Connecting with Students – New Jersey Education Association


By Margo Greenbaum

I believe that the majority of people who want to become teachers have been inspired by teachers, either to be exactly like a certain teacher or to be the exact opposite. Many of us loved the school and our teachers, administrators, and coaches because they became our mentors, confidants, and even friends. Many colleges emphasize the connections students have with their professors, especially in teaching programs.

I’m a senior in my college and have had a variety of teachers, but one from my freshman year stands out. She inspired me to continue my studies and achieve my goals. During that first year, I sat down for my Clinical Practice 1 class. The professor walked in and captivated me from the start. Her positive energy, her love for education and her wealth of knowledge inspired me.

But more importantly, she cared about us. She didn’t just know our names, she knew who we were and she told us about herself. One day she got her hair cut and I ended an email with “PS I love your haircut”. Soon I was writing a PS in every email, updating her on my life, telling a joke or paying some other compliment.

I would have Zoom meetings and I would be nervous, but the right kind of nervous, like when you’re talking to a celebrity – at my school, it’s a celebrity. Even though the conversations were short and to the point, her laugh and smile were welcoming, which I needed. I quickly turned her into a counselor and signed up for her fall class.

In September, we met in his office for the first time. We chatted for two hours and a real connection was created. She became the adult in my college who I could lean on, laugh and talk about, the one who would support me but also give me tough love. She quickly became that person and so much more.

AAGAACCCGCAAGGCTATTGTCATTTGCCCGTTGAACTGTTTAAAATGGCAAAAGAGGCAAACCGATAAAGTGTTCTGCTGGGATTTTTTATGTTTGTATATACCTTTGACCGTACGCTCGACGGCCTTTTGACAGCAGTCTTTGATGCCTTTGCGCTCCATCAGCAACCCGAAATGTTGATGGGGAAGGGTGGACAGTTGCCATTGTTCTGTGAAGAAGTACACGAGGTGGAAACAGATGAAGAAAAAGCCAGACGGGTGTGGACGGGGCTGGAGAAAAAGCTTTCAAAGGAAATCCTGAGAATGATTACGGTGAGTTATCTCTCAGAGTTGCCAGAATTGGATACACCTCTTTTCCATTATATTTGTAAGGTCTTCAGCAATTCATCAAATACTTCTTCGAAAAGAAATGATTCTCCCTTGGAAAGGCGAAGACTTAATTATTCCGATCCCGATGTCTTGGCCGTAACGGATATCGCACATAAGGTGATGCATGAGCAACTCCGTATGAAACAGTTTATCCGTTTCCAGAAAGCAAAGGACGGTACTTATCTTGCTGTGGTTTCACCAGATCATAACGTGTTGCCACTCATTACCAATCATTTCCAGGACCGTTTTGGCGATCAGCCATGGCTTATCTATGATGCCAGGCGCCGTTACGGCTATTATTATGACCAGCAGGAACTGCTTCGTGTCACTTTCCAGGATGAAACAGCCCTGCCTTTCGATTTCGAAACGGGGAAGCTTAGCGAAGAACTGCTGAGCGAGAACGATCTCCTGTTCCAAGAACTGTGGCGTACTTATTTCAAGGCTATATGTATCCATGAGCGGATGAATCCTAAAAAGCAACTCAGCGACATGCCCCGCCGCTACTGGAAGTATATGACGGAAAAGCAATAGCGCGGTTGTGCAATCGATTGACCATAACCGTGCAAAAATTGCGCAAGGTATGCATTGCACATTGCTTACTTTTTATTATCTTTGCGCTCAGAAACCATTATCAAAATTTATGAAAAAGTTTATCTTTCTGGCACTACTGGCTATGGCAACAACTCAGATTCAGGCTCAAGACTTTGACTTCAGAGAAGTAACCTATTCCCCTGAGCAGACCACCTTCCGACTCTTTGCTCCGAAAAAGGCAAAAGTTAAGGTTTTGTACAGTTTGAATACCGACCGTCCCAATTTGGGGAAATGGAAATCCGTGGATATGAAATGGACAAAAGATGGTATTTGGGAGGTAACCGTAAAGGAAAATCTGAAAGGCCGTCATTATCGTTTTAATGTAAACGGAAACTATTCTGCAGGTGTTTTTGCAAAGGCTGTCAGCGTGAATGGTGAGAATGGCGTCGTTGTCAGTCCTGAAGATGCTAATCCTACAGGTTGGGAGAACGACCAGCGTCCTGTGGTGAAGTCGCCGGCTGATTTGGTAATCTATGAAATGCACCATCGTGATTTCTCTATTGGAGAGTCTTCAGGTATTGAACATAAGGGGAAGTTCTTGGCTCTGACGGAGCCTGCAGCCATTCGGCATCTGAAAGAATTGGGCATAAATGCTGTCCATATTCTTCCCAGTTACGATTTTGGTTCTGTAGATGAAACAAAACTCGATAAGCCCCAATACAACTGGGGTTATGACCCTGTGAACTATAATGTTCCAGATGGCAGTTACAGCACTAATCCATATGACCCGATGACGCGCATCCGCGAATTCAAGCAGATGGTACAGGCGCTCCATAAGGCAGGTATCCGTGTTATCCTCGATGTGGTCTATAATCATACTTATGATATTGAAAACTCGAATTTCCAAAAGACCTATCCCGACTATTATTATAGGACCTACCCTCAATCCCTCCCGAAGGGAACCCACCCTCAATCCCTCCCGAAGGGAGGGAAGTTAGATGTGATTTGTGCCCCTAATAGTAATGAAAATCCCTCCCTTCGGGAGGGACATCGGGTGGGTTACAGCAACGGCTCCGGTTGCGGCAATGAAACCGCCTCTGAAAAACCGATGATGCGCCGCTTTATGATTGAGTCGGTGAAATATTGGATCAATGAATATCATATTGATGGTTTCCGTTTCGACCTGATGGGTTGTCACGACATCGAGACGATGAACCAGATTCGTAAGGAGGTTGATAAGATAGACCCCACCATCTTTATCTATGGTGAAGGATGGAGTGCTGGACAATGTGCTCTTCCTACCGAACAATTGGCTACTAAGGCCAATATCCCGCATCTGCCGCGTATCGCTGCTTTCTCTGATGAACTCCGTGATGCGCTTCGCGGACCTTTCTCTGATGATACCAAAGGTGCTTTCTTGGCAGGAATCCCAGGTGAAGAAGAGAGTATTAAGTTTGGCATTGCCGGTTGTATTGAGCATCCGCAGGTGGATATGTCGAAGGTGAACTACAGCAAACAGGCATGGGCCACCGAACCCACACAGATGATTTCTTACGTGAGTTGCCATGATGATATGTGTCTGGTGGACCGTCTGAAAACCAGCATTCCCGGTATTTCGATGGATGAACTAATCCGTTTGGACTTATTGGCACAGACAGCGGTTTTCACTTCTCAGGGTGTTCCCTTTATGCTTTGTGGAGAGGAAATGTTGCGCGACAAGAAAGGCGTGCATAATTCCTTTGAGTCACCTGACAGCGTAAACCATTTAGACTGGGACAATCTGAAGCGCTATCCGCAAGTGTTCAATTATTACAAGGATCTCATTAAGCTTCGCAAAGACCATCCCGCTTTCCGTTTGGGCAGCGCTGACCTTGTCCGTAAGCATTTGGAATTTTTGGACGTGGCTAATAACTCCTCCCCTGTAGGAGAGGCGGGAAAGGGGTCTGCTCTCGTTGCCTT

We forget the importance of relationships for students. We forget about the need for connection, especially for education majors who are meant to become those kind of teachers for the students we will one day have in our own classrooms. These are tough times, transitioning from student to teacher and for nearly a year playing both roles.

We’re told to keep in mind what our students are going through, the emotions they’re going through, and that they need a champion, but so many of us don’t have our own champion. I’m lucky to have an advisor who is my champion.

As education majors or as students with a major in education, we need someone who will share their good and bad experiences in the classroom, someone who will push us through the tough times – and stop to ask where we’re from or if there’s something we want them to know. Education majors need someone who will not only teach them, but guide them, support them, and care for them.

I urge college professors to remember the importance of relationships. Students are human; teachers are human. Some studies show that classroom bonding has positive effects. We need to focus on what kind of teacher we want to be and how we can create our best version for our students.

My clinical practice teacher 1, who later became my advisor for my entire senior year, modeled this for us. She is the type of professor and, more importantly, the type of person that more colleges need and the champion that more education majors would benefit from.

Margo Greenbaum is a student at the University of Stockton and a member of the NJEA Preservice.


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